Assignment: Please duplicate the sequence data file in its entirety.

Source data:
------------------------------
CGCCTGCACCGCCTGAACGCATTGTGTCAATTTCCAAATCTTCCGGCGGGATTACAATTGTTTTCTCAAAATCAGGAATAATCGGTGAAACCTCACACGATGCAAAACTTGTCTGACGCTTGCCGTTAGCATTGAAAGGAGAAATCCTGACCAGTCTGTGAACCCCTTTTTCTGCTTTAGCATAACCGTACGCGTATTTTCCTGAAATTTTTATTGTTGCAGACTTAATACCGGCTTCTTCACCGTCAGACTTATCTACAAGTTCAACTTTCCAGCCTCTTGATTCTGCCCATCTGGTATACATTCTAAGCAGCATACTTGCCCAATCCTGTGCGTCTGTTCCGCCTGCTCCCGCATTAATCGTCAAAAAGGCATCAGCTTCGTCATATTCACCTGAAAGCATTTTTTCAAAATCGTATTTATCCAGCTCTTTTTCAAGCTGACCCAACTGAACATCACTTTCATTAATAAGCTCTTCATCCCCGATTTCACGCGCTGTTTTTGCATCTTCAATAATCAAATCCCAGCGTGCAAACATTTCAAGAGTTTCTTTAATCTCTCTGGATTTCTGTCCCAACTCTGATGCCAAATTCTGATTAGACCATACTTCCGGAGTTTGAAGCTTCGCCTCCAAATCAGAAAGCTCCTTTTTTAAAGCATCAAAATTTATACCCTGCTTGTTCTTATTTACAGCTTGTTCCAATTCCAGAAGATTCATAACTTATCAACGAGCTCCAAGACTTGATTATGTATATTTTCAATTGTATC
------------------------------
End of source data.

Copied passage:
CGCCTGCACCGCCTGAACGCATTGTGTCAATTTCCAAATCTTCCGGCGGGATTACAATTGTTTTCTCAAAATCAGGAATAATCGGTGAAACCTCACACGATGCAAAACTTGTCTGACGCTTGCCGTTAGCATTGAAAGGAGAAATCCTGACCAGTCTGTGAACCCCTTTTTCTGCTTTAGCATAACCGTACGCGTATTTTCCTGAAATTTTTATTGTTGCAGACTTAATACCGGCTTCTTCACCGTCAGACTTATCTACAAGTTCAACTTTCCAGCCTCTTGATTCTGCCCATCTGGTATACATTCTAAGCAGCATACTTGCCCAATCCTGTGCGTCTGTTCCGCCTGCTCCCGCATTAATCGTCAAAAAGGCATCAGCTTCGTCATATTCACCTGAAAGCATTTTTTCAAAATCGTATTTATCCAGCTCTTTTTCAAGCTGACCCAACTGAACATCACTTTCATTAATAAGCTCTTCATCCCCGATTTCACGCGCTGTTTTTGCATCTTCAATAATCAAATCCCAGCGTGCAAACATTTCAAGAGTTTCTTTAATCTCTCTGGATTTCTGTCCCAACTCTGATGCCAAATTCTGATTAGACCATACTTCCGGAGTTTGAAGCTTCGCCTCCAAATCAGAAAGCTCCTTTTTTAAAGCATCAAAATTTATACCCTGCTTGTTCTTATTTACAGCTTGTTCCAATTCCAGAAGATTCATAACTTATCAACGAGCTCCAAGACTTGATTATGTATATTTTCAATTGTATC